Malware Development

Understanding Malware #1

This is a new section I am starting, where instead of reverse engineering malware, I will be demonstrating how certain malware works, at a source code level. Whilst someone malicious could easily take all of the information and put it into their own malware, they would have wasted quite a lot of time, and are not very good at blackhat activities. All of the information that I will be talking about on this site is freely available, from basic socket connections to DLL Injections – allowing any script kiddies to copy and paste malware. As none of the information will include extreme 1337 0dayz, most of their malware will get picked up by Anti Malware programs – just like using an unencoded meterpreter payload. The main reason I am creating this section is to teach people, who are interested in malware analysis, how malware works at a basic level, and what API calls to look out for when determining if something is in fact malicious. Without further ado, let us begin.

#1: Basic Reverse TCP Connection

A reverse TCP connection is used in a lot of remote access malware, in order to get through the firewall. A lot of System Administrators used to only block incoming connections on ports that were not important, such as port 4444, but they did not block outgoing connections. Due to this, attackers were able to gain remote access by having the victim connect back to their system. Now this is becoming a more well known technique, attackers are more and more frequently using HTTP, port 80, to communicate with the victim – this is because it is quite unlikely for a system administrator to block outgoing connections through port 80. In this example, I will be creating a very simple application in C for Windows, that connects to a server, sends a message, receives a message, and then exits. The server will be written in Python and run off of a Linux machine, although it would work on Windows.

Setting Up a Template

First, we need to import the necessary functions:

As you can see, winsock2.h is imported. This is the most important import for this type of program, as it contains code required for communicating over the network. Whilst WinSock is important, you could use the default BSD socket headers, however you would require a Unix Emulation Library, such as CygWin, which allows you to use sys/socket.h. In this example I will be focusing on winsock.h. We also lay out two functions here; WinMain and nConnect_To_ServerWinMain is the entry point for Windows applications, however using main() works as well. nConnect_To_Server is the function which will be responsible for connecting to the server, sending and receiving, and then cleaning up.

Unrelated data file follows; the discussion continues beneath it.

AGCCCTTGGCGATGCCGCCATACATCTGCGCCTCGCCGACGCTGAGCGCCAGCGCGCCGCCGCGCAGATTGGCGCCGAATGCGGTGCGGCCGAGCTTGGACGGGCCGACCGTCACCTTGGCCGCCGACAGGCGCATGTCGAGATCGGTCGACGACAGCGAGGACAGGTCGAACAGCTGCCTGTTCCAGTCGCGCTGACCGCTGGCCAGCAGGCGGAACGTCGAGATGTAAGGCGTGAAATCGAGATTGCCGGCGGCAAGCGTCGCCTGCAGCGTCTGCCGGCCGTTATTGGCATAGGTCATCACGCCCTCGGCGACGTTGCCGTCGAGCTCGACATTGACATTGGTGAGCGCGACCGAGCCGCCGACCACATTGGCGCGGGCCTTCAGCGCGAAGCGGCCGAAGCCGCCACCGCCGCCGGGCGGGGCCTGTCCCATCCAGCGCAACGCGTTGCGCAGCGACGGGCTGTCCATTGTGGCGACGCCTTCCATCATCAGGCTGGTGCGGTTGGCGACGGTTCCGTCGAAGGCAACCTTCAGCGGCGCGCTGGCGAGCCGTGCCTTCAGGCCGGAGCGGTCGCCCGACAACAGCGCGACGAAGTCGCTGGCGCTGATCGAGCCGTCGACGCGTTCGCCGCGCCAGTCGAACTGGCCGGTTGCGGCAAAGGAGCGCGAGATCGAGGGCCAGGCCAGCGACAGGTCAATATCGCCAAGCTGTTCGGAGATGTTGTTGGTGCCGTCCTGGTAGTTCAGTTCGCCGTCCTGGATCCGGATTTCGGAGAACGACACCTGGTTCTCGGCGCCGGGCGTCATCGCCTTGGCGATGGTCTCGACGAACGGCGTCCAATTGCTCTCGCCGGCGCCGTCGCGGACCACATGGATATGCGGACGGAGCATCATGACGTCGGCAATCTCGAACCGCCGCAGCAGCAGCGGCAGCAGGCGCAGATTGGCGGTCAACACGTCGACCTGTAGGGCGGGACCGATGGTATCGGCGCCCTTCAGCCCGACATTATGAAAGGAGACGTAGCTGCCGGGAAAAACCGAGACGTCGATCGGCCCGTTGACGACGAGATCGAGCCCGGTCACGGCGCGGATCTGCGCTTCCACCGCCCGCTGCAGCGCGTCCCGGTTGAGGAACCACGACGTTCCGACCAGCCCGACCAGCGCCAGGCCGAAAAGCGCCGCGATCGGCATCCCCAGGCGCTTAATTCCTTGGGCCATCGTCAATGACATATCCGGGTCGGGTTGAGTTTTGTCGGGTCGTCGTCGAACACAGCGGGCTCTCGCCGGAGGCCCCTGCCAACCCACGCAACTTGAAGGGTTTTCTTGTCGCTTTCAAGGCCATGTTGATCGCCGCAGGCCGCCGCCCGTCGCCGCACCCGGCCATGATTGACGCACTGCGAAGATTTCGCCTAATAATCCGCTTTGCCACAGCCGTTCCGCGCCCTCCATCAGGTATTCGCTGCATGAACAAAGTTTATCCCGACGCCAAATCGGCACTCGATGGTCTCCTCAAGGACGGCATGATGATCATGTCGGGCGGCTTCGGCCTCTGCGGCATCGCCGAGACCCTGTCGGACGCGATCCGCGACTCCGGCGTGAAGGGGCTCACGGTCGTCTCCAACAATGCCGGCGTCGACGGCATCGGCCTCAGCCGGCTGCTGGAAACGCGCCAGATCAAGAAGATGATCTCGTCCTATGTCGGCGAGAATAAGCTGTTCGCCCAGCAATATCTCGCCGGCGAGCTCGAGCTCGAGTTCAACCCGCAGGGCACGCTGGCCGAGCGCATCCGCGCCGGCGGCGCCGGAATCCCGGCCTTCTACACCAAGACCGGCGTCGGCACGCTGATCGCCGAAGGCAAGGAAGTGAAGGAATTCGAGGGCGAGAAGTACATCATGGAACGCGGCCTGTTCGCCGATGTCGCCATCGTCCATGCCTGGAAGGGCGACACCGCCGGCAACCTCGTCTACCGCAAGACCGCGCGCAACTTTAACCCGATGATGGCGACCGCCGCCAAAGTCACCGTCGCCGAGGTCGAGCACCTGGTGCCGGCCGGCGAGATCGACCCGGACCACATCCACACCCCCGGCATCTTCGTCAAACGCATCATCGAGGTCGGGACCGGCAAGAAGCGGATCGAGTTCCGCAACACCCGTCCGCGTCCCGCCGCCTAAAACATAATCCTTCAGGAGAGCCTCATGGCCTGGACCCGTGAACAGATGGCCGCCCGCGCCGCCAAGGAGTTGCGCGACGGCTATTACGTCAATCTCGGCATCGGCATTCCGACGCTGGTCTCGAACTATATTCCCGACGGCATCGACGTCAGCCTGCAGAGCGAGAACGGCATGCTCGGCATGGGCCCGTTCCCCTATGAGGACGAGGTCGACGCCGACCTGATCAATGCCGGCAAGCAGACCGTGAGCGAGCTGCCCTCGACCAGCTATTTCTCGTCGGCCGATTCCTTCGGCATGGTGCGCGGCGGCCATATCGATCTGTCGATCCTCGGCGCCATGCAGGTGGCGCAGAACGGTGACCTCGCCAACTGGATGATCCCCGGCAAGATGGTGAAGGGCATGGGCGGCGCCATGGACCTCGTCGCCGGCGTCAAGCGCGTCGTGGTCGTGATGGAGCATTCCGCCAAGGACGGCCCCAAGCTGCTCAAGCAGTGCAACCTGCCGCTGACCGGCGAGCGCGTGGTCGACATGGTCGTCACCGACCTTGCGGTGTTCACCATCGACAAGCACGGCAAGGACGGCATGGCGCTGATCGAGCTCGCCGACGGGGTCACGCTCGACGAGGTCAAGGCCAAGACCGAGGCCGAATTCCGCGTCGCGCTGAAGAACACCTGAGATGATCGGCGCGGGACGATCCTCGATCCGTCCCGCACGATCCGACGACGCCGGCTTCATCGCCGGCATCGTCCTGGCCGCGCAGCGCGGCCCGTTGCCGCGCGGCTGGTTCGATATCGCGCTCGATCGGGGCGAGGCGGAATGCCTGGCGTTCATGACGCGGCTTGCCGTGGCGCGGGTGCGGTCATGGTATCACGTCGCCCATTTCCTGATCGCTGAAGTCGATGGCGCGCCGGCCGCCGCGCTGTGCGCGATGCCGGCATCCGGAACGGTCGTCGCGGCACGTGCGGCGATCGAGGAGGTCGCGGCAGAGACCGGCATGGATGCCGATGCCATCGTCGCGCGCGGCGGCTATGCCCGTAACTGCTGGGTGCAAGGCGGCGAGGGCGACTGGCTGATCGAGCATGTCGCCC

For WinMain I used a basic if statement to check the return value of nConnect_To_Server, and if it was 0 (successful connection), the program would print that the connection was successful. Otherwise, it would display that the connection. In a fully developed remote access tool, this would probably contain several functions before the connection routine, in order to check for any active analysis methods. Now we are finished with the WinMain function, we can move onto the connection function.

First things first, when writing a program that utilizes WinSock for communication, you must initialize WinSock by calling WSAStartupWSAStartup allows you to “request” what version of WinSock you want to use, which in this case is 2.0. It checks to see if WinSock is present on the machine, and then loads the DLL into the process. The information about the loaded WinSock DLL is stored in the &wsaData structure that we declared at the top. After WinSock has been initialized, we can create a Socket Descriptor, using socket(). This is what allows us to communicate over the network. The first argument, AF_INET, specifies that we want to communicate over IPv4, and SOCK_STREAM,  which creates a reliable, two way byte stream between the client and the server. If the socket descriptor cannot be created, the return value is INVALID_SOCKET, and so the program checks for that and handles the error. We also store the attackers IP address and Port to connect to in serv_IP and serv_Port.